NFL Should Punt Rush Limbaugh's Ownership Bid
On Tuesday, it was reported that Limbaugh was part of St. Louis Blues owner Dave Checketts' group that wants to buy the city's NFL team, the Rams. I can't sit idly by like the Countdown crew did so regrettably.
The NFL indirectly dismissed Limbaugh before. It shouldn't accept him back unless he wants to buy a ticket. After all, this is a man who said:
-- Of President Obama: "Adolf Hitler, like Barack Obama, ruled by dictate."
-- Of Michael J. Fox's struggle with Parkinson's disease: "He is exaggerating the effects of the disease. He's moving all around and shaking and it's purely an act... This is really shameless of Michael J Fox."
-- Of a black caller to his radio show: "Take that bone out of your nose and call me back."
-- Of the NAACP: "The NAACP should have riot rehearsal. They should get a liquor store and practice robberies."
-- Of the Abu Ghraib prison abuse scandal: "This is no different than what happens at the Skull and Bones initiation, and we're going to ruin people's lives over it, and we're going to hamper our military effort, and then we are going to really hammer them because they had a good time."
-- And how could I forget, of the NFL: "Look, let me put it to you this way: the NFL all too often looks like a game between the Bloods and the Crips without any weapons."
It is true that freedom of speech in the country is a protected right. Limbaugh can say whatever he likes and so can you and I. Indeed, he hasn't been taken to court and convicted for any of his repugnant statements and repulsive viewpoints.
But that doesn't mean a potential business partner or employer can't refuse him like a restaurant does of diners who refuse to don shirts and shoes. They can and the NFL should.
If the league accepted whatever bid the group including Limbaugh puts up, it would be a slap in the face to at least two-thirds of its players, and that is selling short the other third. The two-thirds I am referring to are the NFL players who are black. The other third are players of every other hue, including white players who are likely to be far more enlightened and accepting of people of color -- people they've lined up next to and counted on -- than Limbaugh.
I'd hope that if the NFL did make such a foolishly unnecessary move to accept the Limbaugh group that black and white players would do as Limbaugh seems to threaten and turn the clock back to, oh, let's say, 1964, the period when black folks were marching in the streets and standing up to goons to demand our full inclusion in this country. That year, at the AFL All-Star Game in New Orleans, black players threatened a boycott -- and their white teammates joined them -- after many of them were refused service because of their race at several New Orleans hotels and eateries. Buffalo Bills black star Cookie Gilchrist organized the effort and it forced the game to be moved to Houston.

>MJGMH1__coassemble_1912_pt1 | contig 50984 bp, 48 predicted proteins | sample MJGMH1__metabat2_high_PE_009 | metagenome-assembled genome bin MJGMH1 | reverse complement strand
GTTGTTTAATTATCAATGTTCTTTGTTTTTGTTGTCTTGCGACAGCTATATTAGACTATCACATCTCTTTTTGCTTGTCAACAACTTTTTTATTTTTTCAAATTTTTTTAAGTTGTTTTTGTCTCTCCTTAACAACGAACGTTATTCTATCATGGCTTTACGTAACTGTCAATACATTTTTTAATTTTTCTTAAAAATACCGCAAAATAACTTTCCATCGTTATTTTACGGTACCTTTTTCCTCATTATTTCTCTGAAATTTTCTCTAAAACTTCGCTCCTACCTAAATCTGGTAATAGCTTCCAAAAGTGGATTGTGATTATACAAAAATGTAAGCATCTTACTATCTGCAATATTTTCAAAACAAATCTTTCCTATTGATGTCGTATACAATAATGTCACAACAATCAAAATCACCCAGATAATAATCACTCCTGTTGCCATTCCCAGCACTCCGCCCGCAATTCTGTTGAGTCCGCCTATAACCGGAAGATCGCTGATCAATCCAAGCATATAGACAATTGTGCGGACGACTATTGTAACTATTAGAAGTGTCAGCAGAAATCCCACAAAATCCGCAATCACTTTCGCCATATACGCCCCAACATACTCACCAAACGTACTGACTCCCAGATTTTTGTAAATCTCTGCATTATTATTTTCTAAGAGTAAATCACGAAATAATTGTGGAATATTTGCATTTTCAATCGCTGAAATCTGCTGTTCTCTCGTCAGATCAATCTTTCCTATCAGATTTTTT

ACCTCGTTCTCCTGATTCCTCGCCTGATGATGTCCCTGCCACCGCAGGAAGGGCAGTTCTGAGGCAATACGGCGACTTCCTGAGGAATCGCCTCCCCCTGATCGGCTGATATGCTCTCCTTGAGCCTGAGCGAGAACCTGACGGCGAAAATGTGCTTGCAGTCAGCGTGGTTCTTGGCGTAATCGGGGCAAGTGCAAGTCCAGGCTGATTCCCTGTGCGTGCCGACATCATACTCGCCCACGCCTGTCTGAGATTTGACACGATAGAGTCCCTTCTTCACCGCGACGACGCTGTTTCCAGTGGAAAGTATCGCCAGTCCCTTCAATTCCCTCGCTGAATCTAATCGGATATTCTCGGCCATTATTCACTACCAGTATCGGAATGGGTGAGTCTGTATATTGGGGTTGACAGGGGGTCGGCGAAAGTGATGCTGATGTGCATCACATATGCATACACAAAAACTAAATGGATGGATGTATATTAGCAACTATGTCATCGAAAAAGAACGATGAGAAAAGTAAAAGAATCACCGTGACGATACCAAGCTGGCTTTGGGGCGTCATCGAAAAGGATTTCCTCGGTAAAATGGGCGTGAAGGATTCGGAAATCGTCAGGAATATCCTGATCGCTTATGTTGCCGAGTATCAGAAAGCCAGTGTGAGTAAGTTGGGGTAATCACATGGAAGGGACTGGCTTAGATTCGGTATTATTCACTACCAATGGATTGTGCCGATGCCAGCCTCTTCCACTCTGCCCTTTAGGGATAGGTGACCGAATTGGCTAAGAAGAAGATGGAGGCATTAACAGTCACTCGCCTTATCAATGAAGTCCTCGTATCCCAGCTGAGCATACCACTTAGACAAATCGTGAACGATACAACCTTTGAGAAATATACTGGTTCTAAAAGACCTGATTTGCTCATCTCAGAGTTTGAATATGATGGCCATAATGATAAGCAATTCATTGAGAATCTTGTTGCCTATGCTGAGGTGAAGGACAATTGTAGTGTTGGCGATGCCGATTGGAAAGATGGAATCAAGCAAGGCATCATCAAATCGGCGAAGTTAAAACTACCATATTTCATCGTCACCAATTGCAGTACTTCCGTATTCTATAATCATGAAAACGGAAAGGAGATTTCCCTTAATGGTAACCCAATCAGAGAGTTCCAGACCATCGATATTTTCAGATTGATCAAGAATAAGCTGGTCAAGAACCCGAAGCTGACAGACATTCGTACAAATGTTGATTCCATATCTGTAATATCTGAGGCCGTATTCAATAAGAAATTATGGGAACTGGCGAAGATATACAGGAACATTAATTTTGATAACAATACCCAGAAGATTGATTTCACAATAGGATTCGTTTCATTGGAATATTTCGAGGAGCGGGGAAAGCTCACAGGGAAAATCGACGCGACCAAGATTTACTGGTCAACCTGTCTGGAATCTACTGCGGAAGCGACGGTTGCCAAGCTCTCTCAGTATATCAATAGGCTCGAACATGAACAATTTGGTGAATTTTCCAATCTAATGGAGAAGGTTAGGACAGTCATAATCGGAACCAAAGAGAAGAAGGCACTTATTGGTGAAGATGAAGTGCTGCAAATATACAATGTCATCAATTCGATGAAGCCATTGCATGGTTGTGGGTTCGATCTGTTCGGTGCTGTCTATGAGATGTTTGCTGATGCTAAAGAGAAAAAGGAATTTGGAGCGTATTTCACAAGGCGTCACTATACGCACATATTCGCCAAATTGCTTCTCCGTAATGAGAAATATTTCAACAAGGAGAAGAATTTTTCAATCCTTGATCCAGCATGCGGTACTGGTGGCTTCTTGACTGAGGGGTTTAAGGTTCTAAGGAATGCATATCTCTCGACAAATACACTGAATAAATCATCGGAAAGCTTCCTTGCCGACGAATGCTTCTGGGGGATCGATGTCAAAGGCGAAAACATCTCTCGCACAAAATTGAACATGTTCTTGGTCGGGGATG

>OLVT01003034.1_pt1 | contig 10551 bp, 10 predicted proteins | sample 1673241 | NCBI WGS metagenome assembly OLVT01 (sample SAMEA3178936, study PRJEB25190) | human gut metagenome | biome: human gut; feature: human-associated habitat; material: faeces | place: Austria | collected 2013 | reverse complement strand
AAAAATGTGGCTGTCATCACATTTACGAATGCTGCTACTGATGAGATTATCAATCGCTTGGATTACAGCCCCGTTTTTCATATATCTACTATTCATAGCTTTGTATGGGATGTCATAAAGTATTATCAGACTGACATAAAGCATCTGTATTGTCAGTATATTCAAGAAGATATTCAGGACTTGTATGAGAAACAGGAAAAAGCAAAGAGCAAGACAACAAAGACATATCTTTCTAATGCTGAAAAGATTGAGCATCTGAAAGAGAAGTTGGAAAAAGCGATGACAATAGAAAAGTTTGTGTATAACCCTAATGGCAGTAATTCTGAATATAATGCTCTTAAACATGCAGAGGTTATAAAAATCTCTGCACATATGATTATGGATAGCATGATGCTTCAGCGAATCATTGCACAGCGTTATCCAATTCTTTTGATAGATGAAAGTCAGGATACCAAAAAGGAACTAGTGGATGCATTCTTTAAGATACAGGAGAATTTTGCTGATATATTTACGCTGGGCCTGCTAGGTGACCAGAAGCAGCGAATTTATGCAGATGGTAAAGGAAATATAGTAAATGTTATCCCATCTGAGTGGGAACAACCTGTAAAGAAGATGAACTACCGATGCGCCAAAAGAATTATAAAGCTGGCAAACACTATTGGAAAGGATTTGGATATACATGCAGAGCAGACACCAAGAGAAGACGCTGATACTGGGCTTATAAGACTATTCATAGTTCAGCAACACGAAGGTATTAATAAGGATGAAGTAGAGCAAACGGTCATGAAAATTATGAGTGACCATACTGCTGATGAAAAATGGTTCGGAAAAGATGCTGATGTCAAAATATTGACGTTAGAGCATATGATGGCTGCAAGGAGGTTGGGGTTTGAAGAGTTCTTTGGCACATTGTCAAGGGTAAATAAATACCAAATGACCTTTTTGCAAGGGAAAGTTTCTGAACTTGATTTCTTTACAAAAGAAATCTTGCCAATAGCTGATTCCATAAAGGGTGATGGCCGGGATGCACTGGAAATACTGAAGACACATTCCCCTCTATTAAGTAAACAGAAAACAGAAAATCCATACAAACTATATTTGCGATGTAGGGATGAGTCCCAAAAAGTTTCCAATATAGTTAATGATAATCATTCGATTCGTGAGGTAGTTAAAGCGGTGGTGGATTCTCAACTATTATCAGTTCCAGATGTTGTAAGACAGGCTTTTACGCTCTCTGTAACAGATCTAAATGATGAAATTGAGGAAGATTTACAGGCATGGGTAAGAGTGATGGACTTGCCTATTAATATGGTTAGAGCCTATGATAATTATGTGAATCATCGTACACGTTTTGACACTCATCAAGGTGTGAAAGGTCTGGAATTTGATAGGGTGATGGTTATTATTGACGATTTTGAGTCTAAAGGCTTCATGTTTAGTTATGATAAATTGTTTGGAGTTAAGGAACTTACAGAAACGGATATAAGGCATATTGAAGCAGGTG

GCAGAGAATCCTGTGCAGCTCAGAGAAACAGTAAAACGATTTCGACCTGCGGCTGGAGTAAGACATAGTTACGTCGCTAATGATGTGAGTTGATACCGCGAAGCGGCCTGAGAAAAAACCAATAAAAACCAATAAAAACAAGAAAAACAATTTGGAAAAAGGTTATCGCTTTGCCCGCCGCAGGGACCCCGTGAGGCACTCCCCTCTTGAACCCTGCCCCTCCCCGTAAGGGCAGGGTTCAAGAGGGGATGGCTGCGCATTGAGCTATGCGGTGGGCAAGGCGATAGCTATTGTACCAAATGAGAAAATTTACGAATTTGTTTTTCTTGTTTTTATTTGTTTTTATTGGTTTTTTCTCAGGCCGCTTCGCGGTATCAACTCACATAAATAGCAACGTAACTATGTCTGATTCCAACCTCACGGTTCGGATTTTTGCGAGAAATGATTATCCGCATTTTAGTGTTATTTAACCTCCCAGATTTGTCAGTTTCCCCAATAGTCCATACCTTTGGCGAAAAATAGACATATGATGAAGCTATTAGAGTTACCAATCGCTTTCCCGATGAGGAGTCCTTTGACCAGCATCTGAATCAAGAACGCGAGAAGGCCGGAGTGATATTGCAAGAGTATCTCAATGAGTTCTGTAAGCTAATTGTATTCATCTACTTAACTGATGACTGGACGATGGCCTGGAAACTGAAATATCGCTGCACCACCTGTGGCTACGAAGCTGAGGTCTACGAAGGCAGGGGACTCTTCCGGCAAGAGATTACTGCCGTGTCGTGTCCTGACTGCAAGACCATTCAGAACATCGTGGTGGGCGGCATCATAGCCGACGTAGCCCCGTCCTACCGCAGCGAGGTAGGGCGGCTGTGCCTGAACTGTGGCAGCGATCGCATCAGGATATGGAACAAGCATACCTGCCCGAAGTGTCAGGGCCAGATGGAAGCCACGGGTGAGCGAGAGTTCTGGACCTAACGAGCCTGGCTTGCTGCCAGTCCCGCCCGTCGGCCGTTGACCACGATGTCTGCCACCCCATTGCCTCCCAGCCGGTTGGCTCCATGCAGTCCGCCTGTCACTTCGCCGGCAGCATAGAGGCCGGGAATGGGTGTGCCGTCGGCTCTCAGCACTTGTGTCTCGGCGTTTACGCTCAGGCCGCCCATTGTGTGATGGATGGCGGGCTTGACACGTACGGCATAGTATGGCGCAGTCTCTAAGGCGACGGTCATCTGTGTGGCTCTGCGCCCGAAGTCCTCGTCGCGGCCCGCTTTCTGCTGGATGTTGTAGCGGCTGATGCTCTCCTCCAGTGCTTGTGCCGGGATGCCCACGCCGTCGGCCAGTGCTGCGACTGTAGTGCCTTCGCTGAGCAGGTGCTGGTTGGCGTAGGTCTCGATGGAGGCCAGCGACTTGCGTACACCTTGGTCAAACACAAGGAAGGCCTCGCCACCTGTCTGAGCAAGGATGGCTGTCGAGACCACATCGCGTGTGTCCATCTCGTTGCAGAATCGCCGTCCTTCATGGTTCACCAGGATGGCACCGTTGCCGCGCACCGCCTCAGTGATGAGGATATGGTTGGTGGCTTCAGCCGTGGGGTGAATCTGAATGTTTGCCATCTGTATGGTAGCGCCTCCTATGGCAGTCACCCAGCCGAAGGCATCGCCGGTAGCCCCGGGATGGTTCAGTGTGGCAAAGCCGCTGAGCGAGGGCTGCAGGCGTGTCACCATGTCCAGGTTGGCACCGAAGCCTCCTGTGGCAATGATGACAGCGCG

That was the first boycott of an entire city by a professional sports event. Black NFL players would do themselves a disservice not to pick up and walk away from a Limbaugh infested NFL ownership. Imagine how powerful a denouncement of intolerance that would be? This is a league that couldn't find a way to integrate its ownership with a group that included one of its most-beloved superstars, the late Walter Payton. How could it justify making room for Limbaugh?
That is yet another reason it would be public relation's suicide for the NFL to vote Limbaugh into its ranks and, I would hope, commercial suicide for it as well. At the very least it could be suicide for the Rams. What black player would want to toil for someone like Limbaugh if he didn't have to?
I'm hard-pressed to imagine any current owners wanting Limbaugh in their boardroom, either. They make appearances to be an apolitical lot, donating money to both sides of the political line of scrimmage. After all, when they want to build new stadiums they tend to want political support and taxpayers' dollars and that is more difficult to come by when your political bent is well-defined and it is, as Limbaugh would make it, to the extreme.
It is one thing for our pro sports leagues to inherit despicable social louts like one-time Cincinnati Reds owner Marge Schott and current Los Angeles Clippers owner Donald Sterling. Among other affronts, Schott, who took over the Reds from her husband following his death, infamously once called her black players "million dollar n***ers." Sterling bought the Clippers almost 30 years ago, long before court cases revealed him to be a racist landlord.
Baseball eventually removed Schott. I wish basketball would do the same with Sterling.
The NFL can slam its door shut to Limbaugh right now. Anything less would be wholly unwise.
After all, football has become America's pastime and it is embraced even more so now because it has finally come to be the meritocracy it long purported to be. Black general managers finally dot the league. Black coaches have won and lost Super Bowls and been retreaded like their white counterparts. The black quarterback controversy that once enveloped the NFL was over and done with when Limbaugh foolishly tried to reignite it.
The only thing that needs to be torched now is the idea of Limbaugh as an NFL owner. It alone is an incendiary thought.